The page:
Folly Cove in Gloucester, Massachusetts is one of every local scuba diver’s go-to dive sites on Cape Ann. Day or night, Folly Cove rarely disappoints. There is a shore dive along the left side of the cove, a shore dive along the right side of the cove and boat dive locations that begin towards the mouth of the cove. On the left side of a shore dive, divers explore pink granite formations loaded with life and sea critters. There are frilled anemones, green urchins, longhorn sculpin, rock gunnel and colorful sea stars. Certain times of the year divers will see nudibranchs that aren’t commonly seen in Cape Ann during peak dive season. Divers will often also spend time on the bottom sand as there are moon snails, flounder, northern pipefish, northern puffers, burrowing anemones and for the lucky diver there is a torpedo ray sighting. During night dives, divers will often be entertained by groupings of bobbing squid along the grooves of the sand.
But while divers explore Folly for so many reasons, most aren’t aware there is a resident Northern Red Anemone on the left side of the cove that has been in the same location for over 30 years.
Photo’s courtesy of Jennifer Polinski Marine Photograph
The scientific name for the Northern Red is urticina crassicornis, and the name Northern Red is used for multiple species found around the world. Sometimes divers feed it as they pass by, and many divers use it for a focal point for underwater photography. In addition to being alluring for its graceful movement and vibrant color, it is used as a navigational landmark at this site. “We started heading back after the red anemone…”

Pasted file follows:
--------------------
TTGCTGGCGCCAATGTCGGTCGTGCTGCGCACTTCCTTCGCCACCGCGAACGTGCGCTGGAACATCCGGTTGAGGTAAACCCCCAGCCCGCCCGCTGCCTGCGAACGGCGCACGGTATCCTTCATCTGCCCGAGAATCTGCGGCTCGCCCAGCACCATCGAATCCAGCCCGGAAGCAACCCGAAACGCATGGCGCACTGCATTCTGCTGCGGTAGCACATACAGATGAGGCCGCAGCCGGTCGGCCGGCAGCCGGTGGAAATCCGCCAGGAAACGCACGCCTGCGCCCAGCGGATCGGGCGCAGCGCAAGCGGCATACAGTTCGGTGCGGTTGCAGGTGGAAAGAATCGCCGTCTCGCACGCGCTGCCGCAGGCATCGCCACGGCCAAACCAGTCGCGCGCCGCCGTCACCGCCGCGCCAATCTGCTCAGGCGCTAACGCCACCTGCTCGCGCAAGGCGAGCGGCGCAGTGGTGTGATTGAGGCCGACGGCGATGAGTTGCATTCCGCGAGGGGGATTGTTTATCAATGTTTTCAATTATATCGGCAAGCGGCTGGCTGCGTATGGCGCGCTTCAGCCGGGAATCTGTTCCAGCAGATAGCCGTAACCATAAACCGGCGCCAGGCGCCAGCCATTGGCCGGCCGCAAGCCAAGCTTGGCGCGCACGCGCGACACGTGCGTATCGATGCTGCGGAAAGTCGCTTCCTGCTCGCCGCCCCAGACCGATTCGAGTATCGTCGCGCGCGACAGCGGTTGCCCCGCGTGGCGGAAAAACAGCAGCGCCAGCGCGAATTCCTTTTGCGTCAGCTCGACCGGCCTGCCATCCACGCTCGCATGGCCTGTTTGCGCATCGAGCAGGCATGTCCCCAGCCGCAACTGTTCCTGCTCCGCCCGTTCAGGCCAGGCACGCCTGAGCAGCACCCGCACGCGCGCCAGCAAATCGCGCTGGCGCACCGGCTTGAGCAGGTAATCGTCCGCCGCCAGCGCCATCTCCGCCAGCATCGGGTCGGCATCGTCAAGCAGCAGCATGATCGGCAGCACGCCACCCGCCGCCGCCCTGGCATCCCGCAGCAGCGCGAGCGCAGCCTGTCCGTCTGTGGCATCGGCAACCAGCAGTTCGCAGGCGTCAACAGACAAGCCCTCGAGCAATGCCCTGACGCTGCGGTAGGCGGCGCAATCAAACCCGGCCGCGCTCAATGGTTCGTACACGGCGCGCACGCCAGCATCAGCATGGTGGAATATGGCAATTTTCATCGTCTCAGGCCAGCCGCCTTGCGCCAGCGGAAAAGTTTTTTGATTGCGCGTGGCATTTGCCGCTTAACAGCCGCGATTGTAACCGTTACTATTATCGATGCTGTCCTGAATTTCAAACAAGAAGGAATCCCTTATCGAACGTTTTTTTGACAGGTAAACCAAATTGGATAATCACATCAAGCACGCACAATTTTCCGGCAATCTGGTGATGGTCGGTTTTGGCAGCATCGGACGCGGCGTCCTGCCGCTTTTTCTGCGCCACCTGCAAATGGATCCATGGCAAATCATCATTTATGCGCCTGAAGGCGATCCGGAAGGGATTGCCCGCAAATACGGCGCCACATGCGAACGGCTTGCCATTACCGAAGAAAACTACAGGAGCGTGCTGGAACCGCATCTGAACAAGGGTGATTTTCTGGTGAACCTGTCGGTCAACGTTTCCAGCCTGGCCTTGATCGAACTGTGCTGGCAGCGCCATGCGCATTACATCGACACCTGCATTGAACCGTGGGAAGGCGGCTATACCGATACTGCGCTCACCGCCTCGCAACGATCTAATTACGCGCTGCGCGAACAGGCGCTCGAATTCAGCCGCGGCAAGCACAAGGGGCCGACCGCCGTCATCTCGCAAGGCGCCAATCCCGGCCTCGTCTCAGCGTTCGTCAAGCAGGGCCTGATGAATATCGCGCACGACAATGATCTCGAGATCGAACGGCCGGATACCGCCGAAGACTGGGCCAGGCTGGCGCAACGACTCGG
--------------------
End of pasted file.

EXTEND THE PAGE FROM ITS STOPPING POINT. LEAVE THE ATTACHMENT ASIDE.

Finding it isn’t too difficult either.
I dive along the sand on bottom with the rocks on the left and about 2/3 of the way to end of the wall, there is a small overhang.
As for feeding it, as some divers do, green urchins seem to be a favorite. Closely related species are known to eat fish, and this resident doesn’t appear to pass up anything tasty caught within its tentacles. During a feeding divers can observe the tentacles moves prey toward its oral disc where it feeds. If the resident Red Anemone is closed, don’t bother as it’s just had a feeding.
Enjoying favorite Green Urchin
Closed after feeding
Seeing the Northern Red Anemone is a highlight of Folly Cove dives, especially when guiding new divers at the site. The lifespan of a Northern Red Anemone is about 60-80 years so there is no telling how long it’s lived there before I started diving Folly over 30 years ago, but I’d be interested if any divers encountered it before then!
Many thanks to Jennifer Polinski for the pictures.
You can follow Jennifer's Marine Photography account on Instagram: jmp_photograsea